Women admire men who are able to park their cars in tight spaces, according to a recent survey.
Car accessories retailer Halfords carried the survey on the driving habits of the opposite sex.
Almost one in two women confessed the thing they most loved about male drivers was that they knew what to do if there was a flat tyre or if the car broke down.
The second best thing about men behind the wheel was, 'how they park in tight spaces', (41 percent ) closely followed by their skill at maneuvering and reversing (39 per cent).
Meanwhile 46 per cent of men admitted what they loved about women drivers was their knack of always packing food and drink for a journey and organising lunch and coffee stops.
The second most admired thing by more than one in four of those questioned, was their willingness to ask for directions when lost.
Halfords carried out the survey of 2,000 motorists to see if stereotypes still existed between men and men drivers especially as women are increasingly taking control of the family cars.
Over four out of ten (43 per cent) online transactions on Halfords.com are now made by women while 35 per cent of customers using Halfords Wi-Fit service to replace the likes of bulbs, batteries and wiper blades are women.
The study, also highlighted some of the rather less than attractive habits male and female drivers saw in each other.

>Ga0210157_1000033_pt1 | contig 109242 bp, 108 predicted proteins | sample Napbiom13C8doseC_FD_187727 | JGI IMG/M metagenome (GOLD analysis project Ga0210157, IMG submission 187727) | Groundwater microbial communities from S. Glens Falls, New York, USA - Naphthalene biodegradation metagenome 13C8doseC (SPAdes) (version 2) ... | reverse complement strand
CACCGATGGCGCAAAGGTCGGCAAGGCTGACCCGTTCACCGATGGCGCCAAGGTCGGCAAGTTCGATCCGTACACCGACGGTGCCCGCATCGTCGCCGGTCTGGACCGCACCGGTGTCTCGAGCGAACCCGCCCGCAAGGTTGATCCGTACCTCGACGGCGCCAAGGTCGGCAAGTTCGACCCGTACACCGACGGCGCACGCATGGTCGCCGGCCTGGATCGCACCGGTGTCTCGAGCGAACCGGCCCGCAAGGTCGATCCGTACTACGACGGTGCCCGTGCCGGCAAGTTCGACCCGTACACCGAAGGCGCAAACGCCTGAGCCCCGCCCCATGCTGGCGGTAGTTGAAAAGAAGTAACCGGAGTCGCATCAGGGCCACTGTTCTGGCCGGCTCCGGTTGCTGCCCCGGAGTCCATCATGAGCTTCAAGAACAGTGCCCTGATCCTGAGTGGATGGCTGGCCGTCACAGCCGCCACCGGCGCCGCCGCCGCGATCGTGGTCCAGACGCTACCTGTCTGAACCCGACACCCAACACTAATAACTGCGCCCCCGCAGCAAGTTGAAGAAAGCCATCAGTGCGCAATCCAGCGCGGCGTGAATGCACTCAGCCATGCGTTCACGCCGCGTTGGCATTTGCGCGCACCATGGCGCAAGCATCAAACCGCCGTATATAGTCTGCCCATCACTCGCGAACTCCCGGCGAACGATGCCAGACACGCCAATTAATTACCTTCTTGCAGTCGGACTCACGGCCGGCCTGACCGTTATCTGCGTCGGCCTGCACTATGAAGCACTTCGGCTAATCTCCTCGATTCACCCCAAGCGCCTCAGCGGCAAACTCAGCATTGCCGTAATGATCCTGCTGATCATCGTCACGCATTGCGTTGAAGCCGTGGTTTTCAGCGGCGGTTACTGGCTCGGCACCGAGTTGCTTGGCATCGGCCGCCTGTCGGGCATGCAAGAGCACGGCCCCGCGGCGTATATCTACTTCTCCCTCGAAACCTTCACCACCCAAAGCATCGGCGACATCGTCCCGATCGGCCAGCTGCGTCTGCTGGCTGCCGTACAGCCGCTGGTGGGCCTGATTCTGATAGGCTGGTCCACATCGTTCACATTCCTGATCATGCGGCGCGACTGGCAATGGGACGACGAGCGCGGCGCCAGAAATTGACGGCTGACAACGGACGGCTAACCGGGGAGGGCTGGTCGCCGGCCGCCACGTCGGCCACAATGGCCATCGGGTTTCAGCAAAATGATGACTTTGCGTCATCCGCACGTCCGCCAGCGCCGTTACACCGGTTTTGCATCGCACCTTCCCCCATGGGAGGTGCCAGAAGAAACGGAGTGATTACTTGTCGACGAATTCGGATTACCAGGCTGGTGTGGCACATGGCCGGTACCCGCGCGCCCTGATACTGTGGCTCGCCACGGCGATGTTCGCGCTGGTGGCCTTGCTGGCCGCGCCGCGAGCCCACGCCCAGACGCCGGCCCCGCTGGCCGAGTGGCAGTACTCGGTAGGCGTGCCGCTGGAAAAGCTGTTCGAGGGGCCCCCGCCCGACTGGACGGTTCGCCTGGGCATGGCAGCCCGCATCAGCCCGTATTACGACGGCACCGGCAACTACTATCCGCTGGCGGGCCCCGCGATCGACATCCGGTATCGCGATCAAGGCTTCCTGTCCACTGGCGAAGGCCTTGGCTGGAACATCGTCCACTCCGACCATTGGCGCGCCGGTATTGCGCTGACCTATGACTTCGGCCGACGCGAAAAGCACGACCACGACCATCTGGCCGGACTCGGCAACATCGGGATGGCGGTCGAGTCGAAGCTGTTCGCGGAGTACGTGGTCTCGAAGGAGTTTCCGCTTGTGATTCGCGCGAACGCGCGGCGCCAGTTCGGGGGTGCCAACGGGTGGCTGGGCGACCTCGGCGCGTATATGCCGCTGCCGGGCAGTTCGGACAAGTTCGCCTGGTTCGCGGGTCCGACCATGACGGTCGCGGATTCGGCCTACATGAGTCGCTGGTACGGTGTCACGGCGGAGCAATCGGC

Tailgating, where vehicles drive too close to the rear bumper of the car in front, was identified by two thirds of women (66 per cent as the thing they most hated about men drivers.
A close second was driving too fast, (5 per cent) while using a mobile phone behind the wheel and road rage, were not far behind in third and fourth place.
More than a third of women found men drivers refusal to ask for directions when lost a major bug bear (33per cent) while just under a third claimed male drivers 'picking their noses while stopped at traffic lights or junctions' was the thing they hated most.
There were also plenty of things men objected to about women drivers.
First was the time women take to manoeuvre in or out of a parking space, which was cited by four in ten men as the most annoying thing about female motorists.
Almost as many complained about women drivers 'putting on make-up and doing their hair' at stop lights and junctions.
More than a third of men added that they hated the length of time women took to drive off from traffic lights and junctions.
"We have seen an increase in women coming into our stores for car parts so we were a little surprised at how many stereotypes still abound in the driving world," the Daily Mail quoted Paul McClenaghan, Halfords Commercial Director as saying.
"However, it was encouraging to note that despite a fair few annoying habits noted by both men and women behind the wheel, there were many things both sexes admired about the opposite gender's driving.
"Both sides mentioned willingness or unwillingness to ask for directions as cause for praise and criticism so it is probably no coincidence that Sat Navs are one of our biggest sellers in the run up to Christmas," McClenaghan added.